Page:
Publication

Policy instruments for managing EU road safety targets: carrots, sticks or sermons?

An analysis and suggestions for the USA

Author(s)

Bax, Ch.

Year

2011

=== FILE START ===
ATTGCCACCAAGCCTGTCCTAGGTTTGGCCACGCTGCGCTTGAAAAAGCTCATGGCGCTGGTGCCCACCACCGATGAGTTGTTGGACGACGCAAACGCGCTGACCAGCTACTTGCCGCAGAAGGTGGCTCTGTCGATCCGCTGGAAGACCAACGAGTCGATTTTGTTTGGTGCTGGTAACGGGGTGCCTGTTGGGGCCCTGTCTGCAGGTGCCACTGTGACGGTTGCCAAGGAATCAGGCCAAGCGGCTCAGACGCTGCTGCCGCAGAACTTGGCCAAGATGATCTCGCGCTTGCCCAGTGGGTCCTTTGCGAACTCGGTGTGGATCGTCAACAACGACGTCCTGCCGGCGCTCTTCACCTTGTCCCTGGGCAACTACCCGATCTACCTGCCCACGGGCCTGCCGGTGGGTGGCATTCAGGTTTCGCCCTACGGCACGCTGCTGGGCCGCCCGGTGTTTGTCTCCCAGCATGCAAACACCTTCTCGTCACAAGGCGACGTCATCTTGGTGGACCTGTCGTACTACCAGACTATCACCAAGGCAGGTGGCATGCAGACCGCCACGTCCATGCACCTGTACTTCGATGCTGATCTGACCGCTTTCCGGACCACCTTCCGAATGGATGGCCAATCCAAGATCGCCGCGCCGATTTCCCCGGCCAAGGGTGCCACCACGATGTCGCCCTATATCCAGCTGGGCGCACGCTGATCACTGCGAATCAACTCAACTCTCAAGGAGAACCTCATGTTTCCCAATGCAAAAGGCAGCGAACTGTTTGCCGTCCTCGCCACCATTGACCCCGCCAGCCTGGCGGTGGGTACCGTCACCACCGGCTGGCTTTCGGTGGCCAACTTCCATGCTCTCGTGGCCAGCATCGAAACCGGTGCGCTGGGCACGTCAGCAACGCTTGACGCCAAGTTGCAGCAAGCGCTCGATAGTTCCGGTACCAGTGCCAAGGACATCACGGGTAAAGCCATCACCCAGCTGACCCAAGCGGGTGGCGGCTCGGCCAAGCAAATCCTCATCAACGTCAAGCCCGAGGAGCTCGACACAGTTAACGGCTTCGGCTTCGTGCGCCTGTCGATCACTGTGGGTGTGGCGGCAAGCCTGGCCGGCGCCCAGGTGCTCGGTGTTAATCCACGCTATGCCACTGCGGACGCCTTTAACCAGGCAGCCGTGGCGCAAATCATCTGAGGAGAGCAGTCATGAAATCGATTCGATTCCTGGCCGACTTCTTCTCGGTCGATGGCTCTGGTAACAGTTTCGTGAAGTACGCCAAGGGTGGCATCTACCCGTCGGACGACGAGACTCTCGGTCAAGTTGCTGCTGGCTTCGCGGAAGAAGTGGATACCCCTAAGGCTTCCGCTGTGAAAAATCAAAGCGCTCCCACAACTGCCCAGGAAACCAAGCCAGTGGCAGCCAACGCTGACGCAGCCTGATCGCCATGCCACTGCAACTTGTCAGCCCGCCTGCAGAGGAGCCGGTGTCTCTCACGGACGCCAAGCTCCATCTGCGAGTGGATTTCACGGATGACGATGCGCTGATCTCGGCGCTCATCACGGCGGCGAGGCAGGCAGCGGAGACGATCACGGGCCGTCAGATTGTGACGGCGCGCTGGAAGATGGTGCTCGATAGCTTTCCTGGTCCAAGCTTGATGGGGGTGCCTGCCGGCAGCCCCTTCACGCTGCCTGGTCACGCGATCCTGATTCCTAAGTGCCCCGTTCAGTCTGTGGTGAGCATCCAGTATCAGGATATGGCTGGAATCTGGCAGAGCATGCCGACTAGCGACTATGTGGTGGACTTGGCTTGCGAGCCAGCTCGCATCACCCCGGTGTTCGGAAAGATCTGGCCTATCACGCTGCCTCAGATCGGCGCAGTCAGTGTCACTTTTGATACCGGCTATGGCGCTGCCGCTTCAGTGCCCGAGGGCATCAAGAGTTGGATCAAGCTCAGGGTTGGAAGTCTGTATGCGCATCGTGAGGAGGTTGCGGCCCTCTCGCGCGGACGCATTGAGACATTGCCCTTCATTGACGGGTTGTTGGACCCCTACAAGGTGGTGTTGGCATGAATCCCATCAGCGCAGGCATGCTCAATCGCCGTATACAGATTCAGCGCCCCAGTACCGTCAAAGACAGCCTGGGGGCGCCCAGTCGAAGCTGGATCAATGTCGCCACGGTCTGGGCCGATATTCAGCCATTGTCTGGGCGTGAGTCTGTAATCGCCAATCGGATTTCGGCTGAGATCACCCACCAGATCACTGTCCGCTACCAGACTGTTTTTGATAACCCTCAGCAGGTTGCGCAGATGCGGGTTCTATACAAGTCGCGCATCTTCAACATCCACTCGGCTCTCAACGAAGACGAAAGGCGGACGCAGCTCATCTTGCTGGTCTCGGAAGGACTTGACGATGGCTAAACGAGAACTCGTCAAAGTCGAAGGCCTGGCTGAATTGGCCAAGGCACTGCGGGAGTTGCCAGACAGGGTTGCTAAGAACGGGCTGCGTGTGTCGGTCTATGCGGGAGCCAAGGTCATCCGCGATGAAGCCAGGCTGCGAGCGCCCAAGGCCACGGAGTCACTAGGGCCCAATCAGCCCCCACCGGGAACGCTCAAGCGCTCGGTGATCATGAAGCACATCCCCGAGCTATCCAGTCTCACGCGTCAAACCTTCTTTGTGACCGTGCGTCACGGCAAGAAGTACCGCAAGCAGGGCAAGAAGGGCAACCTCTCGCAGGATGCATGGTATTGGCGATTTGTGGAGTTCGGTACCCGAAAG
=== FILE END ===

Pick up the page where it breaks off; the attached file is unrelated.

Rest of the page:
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This report investigates EU policy on road safety targets and the strategies used to achieve these targets. The outcome will be used to provide the Federal Highway Administration (FHWA) and the American Association of State Highway and Transportation Officials (AASHTO) with ideas to adopt these strategies in the United States. The FHWA and AASHTO desired a paper ""that summarizes how the European Commission and its related transportation organizations have supported the setting of ambitious crash-reduction targets among its diverse 27 European members"". The present paper goes slightly beyond this. Because the road safety targets are set for the EU as a whole and are not binding for the individual Member States, this paper also examines which other policy instruments the EU uses to help Member States to implement the road safety policy. The research questions answered in this report were as follows: - Which policy instruments does the EU use to achieve its road safety targets? - Are these policy instruments effective? - How can these measures be translated into suggestions for the US to set and achieve national road safety targets? Three types of policy instruments are used in the EU to achieve the road safety targets. In policy instrument theories, these three types of policy instruments are called regulation, economic instruments and information instruments, also referred to as sticks, carrots and sermons. The EU uses a mix of these instruments. Regarding the regulation instruments, the EU has developed several directives on various road safety issues. Directives are EU legislation that does not have a direct effect in the Member States, but that the Member States are obliged to implement in their respective countries within a given time frame. In addition to official legislation, the EU also produces so-called soft law on road safety which comprises policy documents, action plans, policy targets, guidelines et cetera and is not binding for the Member States. Some important documents are the 2001 White paper on European transport policy which provided an EU road safety target of halving the number of casualties between 2001 and 2010, followed by the 2003 Road Safety Action Programme. More recent is the 2010 Road Safety Action Programme with a similar target for 2020 and the 2011 White Paper on Transport which even has the ambition to reach zero fatalities in 2050. Regarding the economic instruments, the EU does finance many road safety research projects. A detailed indication of the amounts spent on road safety research is not available, although it is indicated that the EU has spent 500 million Euro on road safety research since 1994. Furthermore, the EU contributes to the funds of interest organisations. Regarding the information instrument, the EU provides information on road safety data and measures through databases such as CARE, websites such as ERSO and through research projects. It also stimulates benchmarking between Member States through various instruments. Decision-making on road safety and road safety targets Proposals for directives and soft law such as the White Papers on Transport and the Road Safety Action Programmes are made by the Road Safety Unit of the European Commission. The proposals are discussed by the Ministers of Transport of the 27 Member States in the Council of Ministers and in the High Level Group Road Safety. The European Parliament (EP) must also approve the EC proposals. The EP often plays an encouraging role in road safety policy and sometimes takes parliamentary initiatives. Furthermore, interest groups such as the European Transport Safety Council (ETSC) and the Federation Internationale de l'Automobile (FIA), but also the automotive industry, influence the decision making. Nonetheless, interviews revealed an often long decision making process and Member States often seem to be reluctant to accept EU policy on road safety. Therefore, road safety targets are not binding and there are few directives on road safety. Achieving the road safety target Although the road safety target of 50% fewer road deaths in 2010 has not officially been met, an overall decrease of 43% in fatalities can be called a success for road safety in the European Union. Whether this decrease is the actual result of the EU road safety policy and the setting of road safety targets can not be scientifically answered in this paper, although certain studies suggest that a connection is plausible. Four important elements of the EU approach To conclude, four important elements in the EU approach on setting and achieving road safety targets have been observed in the above study. These four elements are: 1. Use a variety of policy instruments. 2. Build a broad network of road safety related organisations. 3. Do not underestimate the facilitating role. 4. Steer on effect, not on implementation.

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